In the office of Associate Professor of Biochemistry Benjamin McFarland, you’ll find very little difference between work and play. He even uses toys to help illustrate challenging concepts.
“I was in the toy store the other day,” says McFarland, “and they had a whole box of tubes that, when you swing them around, make musical notes.” Of course, he bought them to use in his classroom. “With a chemist’s eyes, I saw that you can only play five notes with them. They're quantized in the same way that electrons are quantized. Quantum mechanics comes from the fact that electrons can only be certain values, and these tubes can only play certain notes.”
You’ll also find Legos in his office. “I love Legos,” he says. “There’s something about the level of abstraction with Legos, the way they go together so easily, their bright colors. That’s one of the reasons I became a protein chemist. I love the structures of proteins. They remind me of Legos.”
Similarly, Hee-Sun Cheon, assistant professor of Marriage and Family Therapy at SPU, found her vocation in her own childhood play.
“I was so into theater, into role-playing,” she explains. “I was able to learn how to take different perspectives. That helped me develop empathy. Now, when I hear someone’s stories and struggles, my heart really goes through what they experienced. Without empathy and genuine connection, it is very hard to do therapeutic work.”
Her experience with “drama therapy” has taught her that humor and playfulness can give us a sense of security and freedom, helping us break out of “stuck-ness” at home ... and at work. “In drama therapy, we have a lot of theater games,” she says. “One of them is gibberish. We ask people to use nonsense languages to communicate. The mood is really playful and joyful. They’re bonding.”
That’s the same sort of game that Hansen uses to encourage trust, creativity, and productivity in the workplace. He’s made spontaneous gibberish outbursts part of his Spark Interaction activities. And he says that his seminar participants “report more trust, respect, and empathy with their co-workers, and, in their personal lives, a more creative flow.”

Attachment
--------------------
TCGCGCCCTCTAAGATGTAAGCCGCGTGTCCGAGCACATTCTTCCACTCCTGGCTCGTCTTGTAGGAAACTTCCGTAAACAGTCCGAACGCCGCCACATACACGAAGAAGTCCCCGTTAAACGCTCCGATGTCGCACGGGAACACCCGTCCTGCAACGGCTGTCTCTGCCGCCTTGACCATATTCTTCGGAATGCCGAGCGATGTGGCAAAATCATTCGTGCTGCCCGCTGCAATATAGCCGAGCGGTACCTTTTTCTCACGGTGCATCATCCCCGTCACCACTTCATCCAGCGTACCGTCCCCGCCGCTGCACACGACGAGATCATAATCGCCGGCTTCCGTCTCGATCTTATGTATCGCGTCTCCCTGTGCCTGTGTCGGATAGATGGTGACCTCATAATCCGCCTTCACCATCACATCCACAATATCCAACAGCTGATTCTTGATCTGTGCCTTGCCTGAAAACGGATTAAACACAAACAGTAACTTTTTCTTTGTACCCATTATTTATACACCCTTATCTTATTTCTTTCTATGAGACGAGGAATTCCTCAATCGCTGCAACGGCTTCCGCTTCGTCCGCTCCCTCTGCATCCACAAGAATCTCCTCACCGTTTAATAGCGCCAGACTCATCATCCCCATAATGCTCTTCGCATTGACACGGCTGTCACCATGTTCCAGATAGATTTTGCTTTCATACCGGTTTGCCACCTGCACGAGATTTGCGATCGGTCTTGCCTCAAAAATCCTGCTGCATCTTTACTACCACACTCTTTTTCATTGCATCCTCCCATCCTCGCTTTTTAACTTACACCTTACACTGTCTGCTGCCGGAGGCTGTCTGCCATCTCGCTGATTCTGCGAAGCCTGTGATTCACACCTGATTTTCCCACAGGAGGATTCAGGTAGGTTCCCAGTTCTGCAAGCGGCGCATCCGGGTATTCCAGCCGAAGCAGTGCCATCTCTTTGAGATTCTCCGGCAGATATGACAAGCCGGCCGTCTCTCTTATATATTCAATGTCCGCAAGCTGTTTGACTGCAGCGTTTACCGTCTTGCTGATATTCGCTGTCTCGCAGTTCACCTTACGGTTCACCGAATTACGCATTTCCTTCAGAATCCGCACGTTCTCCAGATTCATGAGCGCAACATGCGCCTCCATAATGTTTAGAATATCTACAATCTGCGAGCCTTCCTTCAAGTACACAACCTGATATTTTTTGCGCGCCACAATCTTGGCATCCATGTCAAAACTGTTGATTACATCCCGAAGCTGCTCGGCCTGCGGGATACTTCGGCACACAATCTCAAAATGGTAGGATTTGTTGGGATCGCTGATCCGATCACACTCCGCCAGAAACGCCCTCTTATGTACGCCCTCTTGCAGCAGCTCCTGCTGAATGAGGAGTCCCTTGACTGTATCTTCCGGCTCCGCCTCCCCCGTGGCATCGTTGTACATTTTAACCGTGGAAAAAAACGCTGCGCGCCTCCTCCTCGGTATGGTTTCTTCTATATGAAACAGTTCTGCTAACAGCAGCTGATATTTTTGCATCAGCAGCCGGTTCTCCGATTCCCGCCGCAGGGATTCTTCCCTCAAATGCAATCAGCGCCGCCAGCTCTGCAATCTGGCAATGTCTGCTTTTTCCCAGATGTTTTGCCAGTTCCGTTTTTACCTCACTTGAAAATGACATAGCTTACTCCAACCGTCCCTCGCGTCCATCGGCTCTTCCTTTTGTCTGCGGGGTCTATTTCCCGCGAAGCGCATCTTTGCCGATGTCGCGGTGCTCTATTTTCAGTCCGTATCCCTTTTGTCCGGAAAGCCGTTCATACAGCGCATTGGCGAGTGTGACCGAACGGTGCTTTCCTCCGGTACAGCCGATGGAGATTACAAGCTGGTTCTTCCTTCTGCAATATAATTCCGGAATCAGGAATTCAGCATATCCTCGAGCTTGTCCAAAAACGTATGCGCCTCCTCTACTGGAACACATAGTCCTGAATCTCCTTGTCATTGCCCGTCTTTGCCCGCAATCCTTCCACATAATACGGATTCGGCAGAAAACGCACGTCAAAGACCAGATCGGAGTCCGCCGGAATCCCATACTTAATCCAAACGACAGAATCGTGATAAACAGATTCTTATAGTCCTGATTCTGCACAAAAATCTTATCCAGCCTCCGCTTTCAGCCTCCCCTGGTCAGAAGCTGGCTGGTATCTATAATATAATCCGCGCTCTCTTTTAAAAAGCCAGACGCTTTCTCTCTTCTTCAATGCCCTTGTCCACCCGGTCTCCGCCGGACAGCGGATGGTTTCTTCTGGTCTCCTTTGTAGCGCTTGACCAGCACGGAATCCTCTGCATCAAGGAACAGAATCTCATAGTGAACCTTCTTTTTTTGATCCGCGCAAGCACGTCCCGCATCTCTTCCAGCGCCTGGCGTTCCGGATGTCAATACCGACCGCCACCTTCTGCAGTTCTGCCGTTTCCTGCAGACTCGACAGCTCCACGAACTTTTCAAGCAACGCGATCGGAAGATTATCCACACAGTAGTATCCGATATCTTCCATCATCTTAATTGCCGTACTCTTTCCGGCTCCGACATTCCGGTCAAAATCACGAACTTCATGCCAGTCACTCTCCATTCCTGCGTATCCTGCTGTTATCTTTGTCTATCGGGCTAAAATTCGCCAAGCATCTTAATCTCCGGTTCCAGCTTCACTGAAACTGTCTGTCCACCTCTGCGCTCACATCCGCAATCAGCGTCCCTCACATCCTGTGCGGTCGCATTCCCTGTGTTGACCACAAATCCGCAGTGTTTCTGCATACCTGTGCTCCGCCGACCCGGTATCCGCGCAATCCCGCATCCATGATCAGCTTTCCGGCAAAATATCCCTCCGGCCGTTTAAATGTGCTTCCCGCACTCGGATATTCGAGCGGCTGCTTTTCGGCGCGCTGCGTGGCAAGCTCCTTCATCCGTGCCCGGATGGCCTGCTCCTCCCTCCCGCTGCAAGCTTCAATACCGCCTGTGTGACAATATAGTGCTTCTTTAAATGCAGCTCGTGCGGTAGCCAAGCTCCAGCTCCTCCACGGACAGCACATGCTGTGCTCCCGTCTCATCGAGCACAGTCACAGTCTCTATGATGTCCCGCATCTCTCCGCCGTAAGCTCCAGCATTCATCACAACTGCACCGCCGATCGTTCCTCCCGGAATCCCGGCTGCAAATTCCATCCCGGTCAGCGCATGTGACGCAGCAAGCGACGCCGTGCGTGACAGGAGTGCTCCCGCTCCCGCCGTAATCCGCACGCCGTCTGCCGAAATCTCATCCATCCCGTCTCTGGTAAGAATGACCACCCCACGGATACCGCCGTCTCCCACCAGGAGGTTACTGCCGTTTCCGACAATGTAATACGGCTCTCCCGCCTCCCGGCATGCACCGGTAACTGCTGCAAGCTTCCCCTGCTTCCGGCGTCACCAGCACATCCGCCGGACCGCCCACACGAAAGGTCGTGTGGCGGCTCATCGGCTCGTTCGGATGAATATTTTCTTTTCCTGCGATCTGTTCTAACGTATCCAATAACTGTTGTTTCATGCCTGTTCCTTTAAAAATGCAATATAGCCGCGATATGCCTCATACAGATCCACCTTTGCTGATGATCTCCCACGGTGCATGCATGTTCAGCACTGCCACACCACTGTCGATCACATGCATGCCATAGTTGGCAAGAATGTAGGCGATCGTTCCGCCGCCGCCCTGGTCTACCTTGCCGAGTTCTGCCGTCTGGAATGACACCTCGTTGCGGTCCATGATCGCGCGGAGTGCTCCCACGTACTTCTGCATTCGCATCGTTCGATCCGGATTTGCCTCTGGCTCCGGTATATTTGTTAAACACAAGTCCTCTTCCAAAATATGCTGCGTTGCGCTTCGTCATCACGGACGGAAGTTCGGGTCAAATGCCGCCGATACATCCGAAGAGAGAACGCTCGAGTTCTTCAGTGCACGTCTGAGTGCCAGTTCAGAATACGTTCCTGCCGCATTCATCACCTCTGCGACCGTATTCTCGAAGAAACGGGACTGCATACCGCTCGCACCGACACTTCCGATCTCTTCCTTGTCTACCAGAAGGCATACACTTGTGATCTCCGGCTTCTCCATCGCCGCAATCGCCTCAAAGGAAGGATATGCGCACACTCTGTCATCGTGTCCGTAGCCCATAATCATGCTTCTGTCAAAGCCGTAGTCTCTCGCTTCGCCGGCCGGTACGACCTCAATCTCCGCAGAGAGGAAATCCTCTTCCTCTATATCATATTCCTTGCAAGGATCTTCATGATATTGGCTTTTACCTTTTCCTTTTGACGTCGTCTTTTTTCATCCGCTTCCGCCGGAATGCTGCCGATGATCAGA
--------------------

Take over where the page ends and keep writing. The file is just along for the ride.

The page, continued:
They often tell him, “I haven’t had this much fun since I was a kid!” He claps his hands in triumph. “Exactly!”
“I want students to feel they have permission to play for the purpose of discovery,” says Benjamin McFarland, SPU associate professor of biochemistry, pictured here with some of his Lego minifigures.
For many of these “play” advocates, play runs as deep as our relationship with God. Luhn points out that when we feel safe, free, and unafraid, we'll find it easier to create. “For Christians,” he says, “that’s like knowing who you are in Christ and feeling the freedom that you get from that relationship.”
For Hansen, “the dark” can be a place for spiritual formation. “When you're in the dark, and you don’t have your ego or your crutches, you’re more capable of trust. You learn to trust other people. You can learn to trust the Spirit.”
Jeff Keuss, professor of Christian ministry, theology, and culture, sees a world of theological significance in the study of play. The Scriptures, he says, show us that God is pleased by play. He even finds affirmations of play in the Sermon on the Mount: “The ‘woes’ are pronounced on those who are so fixed on wealth and accomplishment that they can’t actually live their lives. If you want to think about playfulness as articulating a life worth living, the Sermon on the Mount is a playful engagement.”
He sounds a little like G.K. Chesterton, who wrote, “The true object of all human life is play. Earth is a task garden; heaven is a playground.” Perhaps a childlike spirit would make us more like our creator. Wisdom, as characterized in Proverbs 8, “plays like a child ... creating the world.”
Hee-Sun Cheon agrees. “If we’re made in the image of God, what does that mean? I think God wanted us to be playful.”